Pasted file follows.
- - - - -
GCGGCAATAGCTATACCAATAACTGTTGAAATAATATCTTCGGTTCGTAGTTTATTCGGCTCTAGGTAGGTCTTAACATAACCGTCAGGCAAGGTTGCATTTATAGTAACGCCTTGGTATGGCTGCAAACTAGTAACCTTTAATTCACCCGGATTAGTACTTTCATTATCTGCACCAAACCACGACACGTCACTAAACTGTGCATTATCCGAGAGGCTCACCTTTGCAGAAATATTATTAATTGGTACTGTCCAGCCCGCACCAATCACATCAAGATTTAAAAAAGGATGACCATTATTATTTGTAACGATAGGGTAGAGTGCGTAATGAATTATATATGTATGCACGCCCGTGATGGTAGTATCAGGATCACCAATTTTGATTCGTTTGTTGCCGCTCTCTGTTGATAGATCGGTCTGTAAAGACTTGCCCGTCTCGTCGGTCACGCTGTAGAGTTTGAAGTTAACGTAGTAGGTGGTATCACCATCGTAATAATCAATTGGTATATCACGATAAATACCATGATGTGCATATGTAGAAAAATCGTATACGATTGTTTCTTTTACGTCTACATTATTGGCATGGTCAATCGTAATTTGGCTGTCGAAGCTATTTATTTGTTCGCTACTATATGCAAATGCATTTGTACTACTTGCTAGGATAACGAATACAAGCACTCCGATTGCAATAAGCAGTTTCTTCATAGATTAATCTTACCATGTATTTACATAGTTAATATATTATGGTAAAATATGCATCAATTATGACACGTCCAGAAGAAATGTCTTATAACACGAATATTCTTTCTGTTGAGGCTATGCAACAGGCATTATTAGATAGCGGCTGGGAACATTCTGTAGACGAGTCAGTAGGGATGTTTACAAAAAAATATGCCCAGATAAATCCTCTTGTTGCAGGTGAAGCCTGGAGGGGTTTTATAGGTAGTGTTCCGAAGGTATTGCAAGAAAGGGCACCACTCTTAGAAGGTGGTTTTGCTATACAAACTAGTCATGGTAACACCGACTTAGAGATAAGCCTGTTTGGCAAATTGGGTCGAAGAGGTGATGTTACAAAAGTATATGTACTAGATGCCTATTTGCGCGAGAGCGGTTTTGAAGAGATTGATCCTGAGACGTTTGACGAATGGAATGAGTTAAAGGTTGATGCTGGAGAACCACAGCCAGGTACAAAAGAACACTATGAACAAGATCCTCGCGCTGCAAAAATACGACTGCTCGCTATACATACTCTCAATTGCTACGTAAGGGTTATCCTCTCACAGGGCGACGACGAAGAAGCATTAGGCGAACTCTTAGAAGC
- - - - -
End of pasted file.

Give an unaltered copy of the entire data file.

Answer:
GCGGCAATAGCTATACCAATAACTGTTGAAATAATATCTTCGGTTCGTAGTTTATTCGGCTCTAGGTAGGTCTTAACATAACCGTCAGGCAAGGTTGCATTTATAGTAACGCCTTGGTATGGCTGCAAACTAGTAACCTTTAATTCACCCGGATTAGTACTTTCATTATCTGCACCAAACCACGACACGTCACTAAACTGTGCATTATCCGAGAGGCTCACCTTTGCAGAAATATTATTAATTGGTACTGTCCAGCCCGCACCAATCACATCAAGATTTAAAAAAGGATGACCATTATTATTTGTAACGATAGGGTAGAGTGCGTAATGAATTATATATGTATGCACGCCCGTGATGGTAGTATCAGGATCACCAATTTTGATTCGTTTGTTGCCGCTCTCTGTTGATAGATCGGTCTGTAAAGACTTGCCCGTCTCGTCGGTCACGCTGTAGAGTTTGAAGTTAACGTAGTAGGTGGTATCACCATCGTAATAATCAATTGGTATATCACGATAAATACCATGATGTGCATATGTAGAAAAATCGTATACGATTGTTTCTTTTACGTCTACATTATTGGCATGGTCAATCGTAATTTGGCTGTCGAAGCTATTTATTTGTTCGCTACTATATGCAAATGCATTTGTACTACTTGCTAGGATAACGAATACAAGCACTCCGATTGCAATAAGCAGTTTCTTCATAGATTAATCTTACCATGTATTTACATAGTTAATATATTATGGTAAAATATGCATCAATTATGACACGTCCAGAAGAAATGTCTTATAACACGAATATTCTTTCTGTTGAGGCTATGCAACAGGCATTATTAGATAGCGGCTGGGAACATTCTGTAGACGAGTCAGTAGGGATGTTTACAAAAAAATATGCCCAGATAAATCCTCTTGTTGCAGGTGAAGCCTGGAGGGGTTTTATAGGTAGTGTTCCGAAGGTATTGCAAGAAAGGGCACCACTCTTAGAAGGTGGTTTTGCTATACAAACTAGTCATGGTAACACCGACTTAGAGATAAGCCTGTTTGGCAAATTGGGTCGAAGAGGTGATGTTACAAAAGTATATGTACTAGATGCCTATTTGCGCGAGAGCGGTTTTGAAGAGATTGATCCTGAGACGTTTGACGAATGGAATGAGTTAAAGGTTGATGCTGGAGAACCACAGCCAGGTACAAAAGAACACTATGAACAAGATCCTCGCGCTGCAAAAATACGACTGCTCGCTATACATACTCTCAATTGCTACGTAAGGGTTATCCTCTCACAGGGCGACGACGAAGAAGCATTAGGCGAACTCTTAGAAGC